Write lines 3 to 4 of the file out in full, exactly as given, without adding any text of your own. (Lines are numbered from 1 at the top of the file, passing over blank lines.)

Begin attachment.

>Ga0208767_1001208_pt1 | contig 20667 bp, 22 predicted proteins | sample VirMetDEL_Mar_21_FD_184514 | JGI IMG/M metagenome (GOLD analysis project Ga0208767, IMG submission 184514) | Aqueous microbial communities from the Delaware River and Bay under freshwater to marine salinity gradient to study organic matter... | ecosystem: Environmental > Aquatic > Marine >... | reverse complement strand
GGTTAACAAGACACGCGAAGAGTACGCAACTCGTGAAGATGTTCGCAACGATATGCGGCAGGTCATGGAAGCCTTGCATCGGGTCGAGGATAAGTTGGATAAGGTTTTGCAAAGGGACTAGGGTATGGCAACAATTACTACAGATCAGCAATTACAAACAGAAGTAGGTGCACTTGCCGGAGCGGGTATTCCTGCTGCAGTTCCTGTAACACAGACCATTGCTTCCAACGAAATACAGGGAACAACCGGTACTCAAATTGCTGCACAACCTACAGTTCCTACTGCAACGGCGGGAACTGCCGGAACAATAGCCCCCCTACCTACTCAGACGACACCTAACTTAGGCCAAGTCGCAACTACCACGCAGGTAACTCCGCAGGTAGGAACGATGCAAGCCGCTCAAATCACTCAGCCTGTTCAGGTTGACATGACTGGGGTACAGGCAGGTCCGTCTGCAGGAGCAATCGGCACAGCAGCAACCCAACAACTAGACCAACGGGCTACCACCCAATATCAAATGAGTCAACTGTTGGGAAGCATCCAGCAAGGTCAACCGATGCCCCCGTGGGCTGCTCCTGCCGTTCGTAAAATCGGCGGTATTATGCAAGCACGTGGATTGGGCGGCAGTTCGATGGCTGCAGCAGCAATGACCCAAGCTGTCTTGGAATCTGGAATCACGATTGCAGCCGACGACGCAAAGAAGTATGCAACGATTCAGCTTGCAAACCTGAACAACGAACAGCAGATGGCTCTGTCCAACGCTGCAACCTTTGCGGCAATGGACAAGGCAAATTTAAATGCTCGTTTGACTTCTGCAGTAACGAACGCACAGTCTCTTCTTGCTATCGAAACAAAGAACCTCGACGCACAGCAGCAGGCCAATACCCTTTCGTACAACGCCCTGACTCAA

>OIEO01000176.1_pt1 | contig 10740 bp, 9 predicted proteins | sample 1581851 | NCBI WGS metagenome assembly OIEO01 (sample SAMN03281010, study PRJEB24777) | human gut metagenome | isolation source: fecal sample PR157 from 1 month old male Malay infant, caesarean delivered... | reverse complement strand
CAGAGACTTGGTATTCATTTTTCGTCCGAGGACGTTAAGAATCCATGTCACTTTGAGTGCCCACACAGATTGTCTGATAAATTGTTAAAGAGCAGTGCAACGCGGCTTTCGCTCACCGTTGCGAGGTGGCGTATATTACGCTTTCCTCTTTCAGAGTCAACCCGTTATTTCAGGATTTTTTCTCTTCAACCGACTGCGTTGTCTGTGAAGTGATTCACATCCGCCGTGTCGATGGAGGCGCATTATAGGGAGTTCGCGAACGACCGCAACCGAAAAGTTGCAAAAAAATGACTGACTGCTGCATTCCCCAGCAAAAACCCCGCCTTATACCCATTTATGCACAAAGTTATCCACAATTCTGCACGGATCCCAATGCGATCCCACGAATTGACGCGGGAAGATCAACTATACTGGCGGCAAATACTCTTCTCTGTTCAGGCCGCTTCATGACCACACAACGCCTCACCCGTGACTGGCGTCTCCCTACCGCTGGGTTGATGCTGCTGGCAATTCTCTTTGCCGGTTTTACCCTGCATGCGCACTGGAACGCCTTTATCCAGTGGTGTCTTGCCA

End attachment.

>OIEO01000176.1_pt1 | contig 10740 bp, 9 predicted proteins | sample 1581851 | NCBI WGS metagenome assembly OIEO01 (sample SAMN03281010, study PRJEB24777) | human gut metagenome | isolation source: fecal sample PR157 from 1 month old male Malay infant, caesarean delivered... | reverse complement strand
CAGAGACTTGGTATTCATTTTTCGTCCGAGGACGTTAAGAATCCATGTCACTTTGAGTGCCCACACAGATTGTCTGATAAATTGTTAAAGAGCAGTGCAACGCGGCTTTCGCTCACCGTTGCGAGGTGGCGTATATTACGCTTTCCTCTTTCAGAGTCAACCCGTTATTTCAGGATTTTTTCTCTTCAACCGACTGCGTTGTCTGTGAAGTGATTCACATCCGCCGTGTCGATGGAGGCGCATTATAGGGAGTTCGCGAACGACCGCAACCGAAAAGTTGCAAAAAAATGACTGACTGCTGCATTCCCCAGCAAAAACCCCGCCTTATACCCATTTATGCACAAAGTTATCCACAATTCTGCACGGATCCCAATGCGATCCCACGAATTGACGCGGGAAGATCAACTATACTGGCGGCAAATACTCTTCTCTGTTCAGGCCGCTTCATGACCACACAACGCCTCACCCGTGACTGGCGTCTCCCTACCGCTGGGTTGATGCTGCTGGCAATTCTCTTTGCCGGTTTTACCCTGCATGCGCACTGGAACGCCTTTATCCAGTGGTGTCTTGCCA